I am with you. Right after Newtown, I got into a heated debate with a family member. As a healthcare professional AND someone who uses mental health service (diagnosed anxiety disorder), I felt that our mental health system in this country was broken. Do I think you should be able to own a gun similar to those used to kill people I war? No. But I don’t think outright banning guns is the answer. I commend you for your honesty!

  12. says

    Exactly…it’s like saying that spoons/forks should be blamed for obesity. It’s not guns or forks or spoons that are the issue. Law abiding citizens follow the rules. It’s the non-lawabiding citizens who don’t care what happens and will find a way to create mass-destruction if that is their goal. It doesn’t have to be a gun. They’ll find other alternatives. Look at the Oklahoma City bombing. He didn’t need a gun to accomplish what he set out to do. I agree some stricter standards probably wouldn’t hurt things…stricter background checks before buying guns: but here’s the thing on that…it’s your word on a piece of paper checking a box that says you have not had any mental health issues. Who’s checking on that? There’s no federal system that tracks mental health issues across the board. Now, if you are a concealed carry license holder, you had an extensive background check before the state government would issue a license. Fingerprints and all.
    Schools and churches right now are supposedly the safest places yet it’s because you cannot go there with a weapon; those areas are supposed to be no-gun zones, but again, it doesn’t stop the non-lawabiding citizen from going there (as has been proven).

  13. says

    owning a gun is a priviledge. I remember that girl you are talking about in high school and that was the only hunting family I ever knew. That kind of gun use isn’t what is under scrutiny. I am for tougher background checks, limits on bullets. It won’t hurt the people using guns for recreation, or even protection. mental health is a separate issue in my opinion.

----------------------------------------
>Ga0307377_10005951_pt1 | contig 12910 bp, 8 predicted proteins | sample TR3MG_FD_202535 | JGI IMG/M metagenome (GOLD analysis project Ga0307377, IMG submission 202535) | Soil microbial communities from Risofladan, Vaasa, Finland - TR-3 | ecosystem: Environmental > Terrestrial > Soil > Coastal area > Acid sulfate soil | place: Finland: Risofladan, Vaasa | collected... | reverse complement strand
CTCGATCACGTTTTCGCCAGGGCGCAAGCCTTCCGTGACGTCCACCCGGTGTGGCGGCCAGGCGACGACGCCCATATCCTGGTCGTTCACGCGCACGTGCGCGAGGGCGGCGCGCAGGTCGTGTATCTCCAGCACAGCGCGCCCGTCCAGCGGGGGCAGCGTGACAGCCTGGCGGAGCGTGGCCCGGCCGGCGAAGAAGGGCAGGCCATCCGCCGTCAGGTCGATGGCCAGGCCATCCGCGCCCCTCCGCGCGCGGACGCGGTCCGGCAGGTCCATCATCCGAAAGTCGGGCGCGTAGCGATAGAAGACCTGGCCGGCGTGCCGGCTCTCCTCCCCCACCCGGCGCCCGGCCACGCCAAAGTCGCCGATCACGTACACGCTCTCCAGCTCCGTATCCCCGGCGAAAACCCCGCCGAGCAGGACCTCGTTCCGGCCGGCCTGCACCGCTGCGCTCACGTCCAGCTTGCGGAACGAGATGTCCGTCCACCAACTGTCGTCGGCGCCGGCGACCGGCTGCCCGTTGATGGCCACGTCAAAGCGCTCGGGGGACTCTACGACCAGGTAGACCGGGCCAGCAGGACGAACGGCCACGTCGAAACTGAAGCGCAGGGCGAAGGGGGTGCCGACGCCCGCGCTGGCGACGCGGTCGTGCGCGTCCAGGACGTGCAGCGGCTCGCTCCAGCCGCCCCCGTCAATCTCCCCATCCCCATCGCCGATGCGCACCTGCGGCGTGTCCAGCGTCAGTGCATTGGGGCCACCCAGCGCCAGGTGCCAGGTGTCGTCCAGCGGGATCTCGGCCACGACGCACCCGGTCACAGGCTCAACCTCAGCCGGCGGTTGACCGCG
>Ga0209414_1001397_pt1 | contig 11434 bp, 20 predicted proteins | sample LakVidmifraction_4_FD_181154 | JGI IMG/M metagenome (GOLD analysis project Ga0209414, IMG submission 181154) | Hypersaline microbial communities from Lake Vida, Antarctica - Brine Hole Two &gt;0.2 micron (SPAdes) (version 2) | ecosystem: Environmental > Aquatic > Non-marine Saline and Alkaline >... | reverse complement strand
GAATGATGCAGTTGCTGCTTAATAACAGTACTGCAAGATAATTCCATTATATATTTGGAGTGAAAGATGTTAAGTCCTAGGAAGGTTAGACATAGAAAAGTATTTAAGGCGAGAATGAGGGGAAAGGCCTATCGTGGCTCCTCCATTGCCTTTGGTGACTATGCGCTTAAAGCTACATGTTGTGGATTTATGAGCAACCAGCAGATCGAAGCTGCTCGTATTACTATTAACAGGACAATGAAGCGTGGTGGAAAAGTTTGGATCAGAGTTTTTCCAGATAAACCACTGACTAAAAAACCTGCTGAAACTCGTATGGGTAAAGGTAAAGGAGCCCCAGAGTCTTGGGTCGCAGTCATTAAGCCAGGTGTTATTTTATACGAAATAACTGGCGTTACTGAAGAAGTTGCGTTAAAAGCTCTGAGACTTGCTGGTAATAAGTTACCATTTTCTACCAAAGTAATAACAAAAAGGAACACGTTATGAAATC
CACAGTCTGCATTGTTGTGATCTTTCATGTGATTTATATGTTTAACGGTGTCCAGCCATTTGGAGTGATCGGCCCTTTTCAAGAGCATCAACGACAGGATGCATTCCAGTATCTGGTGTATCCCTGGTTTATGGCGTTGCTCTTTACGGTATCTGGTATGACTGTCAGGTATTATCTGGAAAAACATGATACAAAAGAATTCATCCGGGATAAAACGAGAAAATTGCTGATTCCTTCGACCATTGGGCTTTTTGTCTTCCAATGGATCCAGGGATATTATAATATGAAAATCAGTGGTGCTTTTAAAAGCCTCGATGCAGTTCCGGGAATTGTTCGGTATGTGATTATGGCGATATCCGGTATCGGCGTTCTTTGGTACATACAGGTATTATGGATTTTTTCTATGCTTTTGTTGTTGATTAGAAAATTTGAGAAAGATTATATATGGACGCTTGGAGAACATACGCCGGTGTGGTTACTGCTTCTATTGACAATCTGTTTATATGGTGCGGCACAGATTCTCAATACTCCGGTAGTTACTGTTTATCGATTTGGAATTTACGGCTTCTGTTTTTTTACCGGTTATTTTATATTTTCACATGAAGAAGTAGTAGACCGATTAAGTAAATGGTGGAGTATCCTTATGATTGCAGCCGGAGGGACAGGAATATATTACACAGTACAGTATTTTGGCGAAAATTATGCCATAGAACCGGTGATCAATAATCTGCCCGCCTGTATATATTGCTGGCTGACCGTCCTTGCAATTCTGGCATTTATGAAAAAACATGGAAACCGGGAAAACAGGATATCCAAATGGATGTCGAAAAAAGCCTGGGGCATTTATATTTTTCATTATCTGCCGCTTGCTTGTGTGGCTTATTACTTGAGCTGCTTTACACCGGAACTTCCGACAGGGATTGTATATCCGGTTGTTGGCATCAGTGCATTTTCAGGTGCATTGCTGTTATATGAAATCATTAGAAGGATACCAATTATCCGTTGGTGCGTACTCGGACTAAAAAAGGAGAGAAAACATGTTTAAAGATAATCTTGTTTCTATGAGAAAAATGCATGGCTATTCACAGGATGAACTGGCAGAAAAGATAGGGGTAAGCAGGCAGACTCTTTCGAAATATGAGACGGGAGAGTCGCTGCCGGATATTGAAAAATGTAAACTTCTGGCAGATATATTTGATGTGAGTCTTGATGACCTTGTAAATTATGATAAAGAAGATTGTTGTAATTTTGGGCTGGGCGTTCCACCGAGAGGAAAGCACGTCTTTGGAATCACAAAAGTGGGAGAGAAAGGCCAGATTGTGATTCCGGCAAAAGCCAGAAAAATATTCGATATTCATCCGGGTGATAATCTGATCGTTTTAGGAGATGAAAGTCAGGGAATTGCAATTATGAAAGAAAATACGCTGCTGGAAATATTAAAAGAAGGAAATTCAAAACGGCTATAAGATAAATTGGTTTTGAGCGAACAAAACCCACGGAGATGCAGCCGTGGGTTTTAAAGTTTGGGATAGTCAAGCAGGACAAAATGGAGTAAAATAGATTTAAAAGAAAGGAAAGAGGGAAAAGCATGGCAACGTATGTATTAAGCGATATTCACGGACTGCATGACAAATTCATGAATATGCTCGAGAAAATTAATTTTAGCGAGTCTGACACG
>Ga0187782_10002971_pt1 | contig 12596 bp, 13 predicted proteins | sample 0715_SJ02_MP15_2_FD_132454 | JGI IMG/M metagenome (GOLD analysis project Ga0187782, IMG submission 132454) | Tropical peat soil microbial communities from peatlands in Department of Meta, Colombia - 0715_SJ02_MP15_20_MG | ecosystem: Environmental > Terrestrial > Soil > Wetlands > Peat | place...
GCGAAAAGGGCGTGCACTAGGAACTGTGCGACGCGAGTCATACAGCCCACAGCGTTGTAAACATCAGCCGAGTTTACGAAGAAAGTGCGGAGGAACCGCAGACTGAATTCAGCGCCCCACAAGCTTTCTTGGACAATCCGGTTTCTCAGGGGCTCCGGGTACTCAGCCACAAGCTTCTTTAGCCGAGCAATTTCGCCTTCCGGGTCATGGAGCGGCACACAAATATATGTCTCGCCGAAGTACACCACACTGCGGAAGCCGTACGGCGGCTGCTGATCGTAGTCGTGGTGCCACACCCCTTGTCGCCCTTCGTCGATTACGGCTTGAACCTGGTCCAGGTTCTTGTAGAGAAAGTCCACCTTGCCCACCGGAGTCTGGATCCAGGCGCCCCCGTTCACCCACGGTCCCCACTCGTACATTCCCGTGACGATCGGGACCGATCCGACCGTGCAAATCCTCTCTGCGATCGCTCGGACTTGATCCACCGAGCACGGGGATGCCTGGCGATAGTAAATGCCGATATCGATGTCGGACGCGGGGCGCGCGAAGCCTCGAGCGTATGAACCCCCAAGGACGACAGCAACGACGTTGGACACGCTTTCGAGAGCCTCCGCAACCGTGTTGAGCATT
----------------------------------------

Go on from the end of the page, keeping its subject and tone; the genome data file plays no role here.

14. says

    personally, I abhor guns and really dislike people using them even for recreation. however, I am intelligent enough to understand that it would be incredibly unwise to take away people’s right to have them. this is really refreshing coming from a liberal =) (and I don’t mean that in a derogatory sense!)

  15. says

    I totally agree with you. He was the issue. He had some serious problems that probably could have been prevented. When I was seeing my therapist, I had BCBS and they covered almost all of my visits. I know that some insurance companies do, but I was happy that they covered almost 75% of my visits. This was after I had met my deductible, but the visits were still not full price. Anyways, I do believe that guns aren’t the issue. We need stricter restrictions on who is able to buy guns.

  16. says

    You forgot to point out that the guns belonged to his mother who wasn’t the insane one (though I can’t see why any sane person would want to have that kind of weaponry in their house). The nonstop “guns don’t kill people” stuff is just ridiculous. Those guns should not have been in the hands of anyone who isn’t in the middle of a war zone (and Newtown, CT is far from a war zone). I don’t believe that all guns should be banned but weapons of mass destruction (yes, I know that’s an exaggeration) should be. There really is no need for them.

  17. Jennifer says

    Nothing is being proposed to “take away everyone’s guns.” Poster above Michelle asks, “why prevent people like us from protecting ourselves?”

    NOTHING the President has signed will prevent you from protecting yourself or legally owning guns. People should really READ the executive orders for themselves and not let the media or NRA-talking points do their thinking for them. That is what prevents real reasonable reform from happening; the NRA can fund ads aimed at scaring the public that “Obama and the Democrats” are going to take your guns from you to influence elections. An uninformed public buys it “hook, line and sinker” so then elected officials are afraid to propose even basic reforms that most people would believe are common sense (like background checks, national registry, mental health screenings).